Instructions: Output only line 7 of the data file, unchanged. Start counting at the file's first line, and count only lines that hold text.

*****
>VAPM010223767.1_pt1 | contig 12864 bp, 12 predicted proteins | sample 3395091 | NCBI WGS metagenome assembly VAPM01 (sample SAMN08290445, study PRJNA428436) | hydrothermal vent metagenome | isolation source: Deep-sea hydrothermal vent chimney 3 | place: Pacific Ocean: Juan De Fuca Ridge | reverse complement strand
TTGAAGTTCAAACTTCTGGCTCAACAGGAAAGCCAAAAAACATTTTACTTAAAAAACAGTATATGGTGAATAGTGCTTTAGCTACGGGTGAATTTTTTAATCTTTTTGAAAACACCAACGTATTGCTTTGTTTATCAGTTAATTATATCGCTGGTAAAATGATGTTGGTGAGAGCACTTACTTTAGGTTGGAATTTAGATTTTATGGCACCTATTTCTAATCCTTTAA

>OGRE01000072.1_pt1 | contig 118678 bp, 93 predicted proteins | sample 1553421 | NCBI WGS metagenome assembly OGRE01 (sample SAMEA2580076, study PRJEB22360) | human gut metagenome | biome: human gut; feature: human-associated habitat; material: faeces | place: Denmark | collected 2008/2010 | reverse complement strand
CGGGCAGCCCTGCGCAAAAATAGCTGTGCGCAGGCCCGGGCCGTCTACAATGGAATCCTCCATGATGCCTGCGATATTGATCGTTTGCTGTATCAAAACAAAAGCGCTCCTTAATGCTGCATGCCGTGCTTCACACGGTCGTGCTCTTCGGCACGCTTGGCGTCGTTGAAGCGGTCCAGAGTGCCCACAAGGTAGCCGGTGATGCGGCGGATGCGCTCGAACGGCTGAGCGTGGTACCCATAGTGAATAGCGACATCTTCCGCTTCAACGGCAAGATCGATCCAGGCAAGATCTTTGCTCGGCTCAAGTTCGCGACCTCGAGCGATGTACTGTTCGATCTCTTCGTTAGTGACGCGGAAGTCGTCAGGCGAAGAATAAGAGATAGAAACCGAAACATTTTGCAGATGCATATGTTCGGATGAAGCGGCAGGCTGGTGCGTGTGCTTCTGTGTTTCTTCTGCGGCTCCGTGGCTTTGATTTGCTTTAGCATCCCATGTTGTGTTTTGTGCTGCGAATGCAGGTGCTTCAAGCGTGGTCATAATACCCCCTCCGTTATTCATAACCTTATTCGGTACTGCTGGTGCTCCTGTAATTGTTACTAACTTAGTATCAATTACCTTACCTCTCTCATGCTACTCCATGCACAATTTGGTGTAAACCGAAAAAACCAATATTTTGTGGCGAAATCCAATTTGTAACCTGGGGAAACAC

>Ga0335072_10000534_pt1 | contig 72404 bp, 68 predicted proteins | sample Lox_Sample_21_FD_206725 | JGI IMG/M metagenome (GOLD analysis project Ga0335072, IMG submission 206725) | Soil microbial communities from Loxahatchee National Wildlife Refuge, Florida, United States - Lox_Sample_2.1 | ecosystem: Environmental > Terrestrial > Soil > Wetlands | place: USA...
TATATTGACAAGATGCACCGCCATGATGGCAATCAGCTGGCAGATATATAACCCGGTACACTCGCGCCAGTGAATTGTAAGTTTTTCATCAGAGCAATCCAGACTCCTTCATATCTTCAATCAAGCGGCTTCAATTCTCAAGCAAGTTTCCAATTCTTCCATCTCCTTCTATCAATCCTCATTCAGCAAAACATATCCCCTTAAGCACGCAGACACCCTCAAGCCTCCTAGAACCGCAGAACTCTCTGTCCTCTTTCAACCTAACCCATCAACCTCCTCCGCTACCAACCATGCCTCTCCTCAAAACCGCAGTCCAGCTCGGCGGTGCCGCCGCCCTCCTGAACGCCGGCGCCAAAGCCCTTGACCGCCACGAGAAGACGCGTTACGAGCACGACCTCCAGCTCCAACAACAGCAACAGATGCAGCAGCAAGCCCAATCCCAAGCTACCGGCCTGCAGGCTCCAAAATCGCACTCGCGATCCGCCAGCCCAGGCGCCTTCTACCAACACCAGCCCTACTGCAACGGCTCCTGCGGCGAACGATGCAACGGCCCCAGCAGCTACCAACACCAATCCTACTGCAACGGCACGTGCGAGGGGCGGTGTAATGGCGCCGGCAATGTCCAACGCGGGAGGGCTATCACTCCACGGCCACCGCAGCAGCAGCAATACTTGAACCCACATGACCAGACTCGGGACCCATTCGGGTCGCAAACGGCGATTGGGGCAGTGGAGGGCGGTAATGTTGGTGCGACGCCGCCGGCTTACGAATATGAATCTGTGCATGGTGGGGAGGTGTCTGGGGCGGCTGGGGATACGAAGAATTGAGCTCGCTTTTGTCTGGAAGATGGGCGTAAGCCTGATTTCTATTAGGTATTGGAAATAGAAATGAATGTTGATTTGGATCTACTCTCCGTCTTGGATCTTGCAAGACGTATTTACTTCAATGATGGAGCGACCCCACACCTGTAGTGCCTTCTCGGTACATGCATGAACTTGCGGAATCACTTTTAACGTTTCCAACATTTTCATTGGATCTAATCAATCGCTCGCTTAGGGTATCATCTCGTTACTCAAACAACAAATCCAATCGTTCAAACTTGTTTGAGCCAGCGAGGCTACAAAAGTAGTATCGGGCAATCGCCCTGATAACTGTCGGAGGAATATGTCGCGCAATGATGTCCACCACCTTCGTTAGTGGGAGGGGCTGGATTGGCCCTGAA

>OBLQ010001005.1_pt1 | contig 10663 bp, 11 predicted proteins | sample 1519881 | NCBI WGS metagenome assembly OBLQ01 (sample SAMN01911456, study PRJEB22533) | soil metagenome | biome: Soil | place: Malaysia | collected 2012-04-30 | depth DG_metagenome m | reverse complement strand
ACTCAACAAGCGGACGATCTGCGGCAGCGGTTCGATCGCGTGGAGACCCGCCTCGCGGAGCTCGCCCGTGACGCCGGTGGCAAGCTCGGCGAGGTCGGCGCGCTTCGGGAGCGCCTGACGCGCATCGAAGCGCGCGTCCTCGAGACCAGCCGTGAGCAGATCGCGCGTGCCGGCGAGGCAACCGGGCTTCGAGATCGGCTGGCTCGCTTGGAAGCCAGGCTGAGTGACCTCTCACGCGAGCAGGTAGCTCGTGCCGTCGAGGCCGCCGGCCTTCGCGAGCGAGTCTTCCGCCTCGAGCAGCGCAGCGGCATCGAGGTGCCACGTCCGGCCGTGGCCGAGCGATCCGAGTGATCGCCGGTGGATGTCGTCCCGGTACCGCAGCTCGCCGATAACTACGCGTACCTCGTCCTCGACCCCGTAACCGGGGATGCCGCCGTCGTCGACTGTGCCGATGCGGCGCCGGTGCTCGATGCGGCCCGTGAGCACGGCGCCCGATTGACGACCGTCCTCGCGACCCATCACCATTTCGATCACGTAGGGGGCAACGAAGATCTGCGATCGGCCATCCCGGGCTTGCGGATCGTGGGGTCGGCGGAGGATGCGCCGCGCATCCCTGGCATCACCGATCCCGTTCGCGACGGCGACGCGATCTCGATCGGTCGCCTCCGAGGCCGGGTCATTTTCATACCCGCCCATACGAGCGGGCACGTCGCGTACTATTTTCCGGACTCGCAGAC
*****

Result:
>OBLQ010001005.1_pt1 | contig 10663 bp, 11 predicted proteins | sample 1519881 | NCBI WGS metagenome assembly OBLQ01 (sample SAMN01911456, study PRJEB22533) | soil metagenome | biome: Soil | place: Malaysia | collected 2012-04-30 | depth DG_metagenome m | reverse complement strand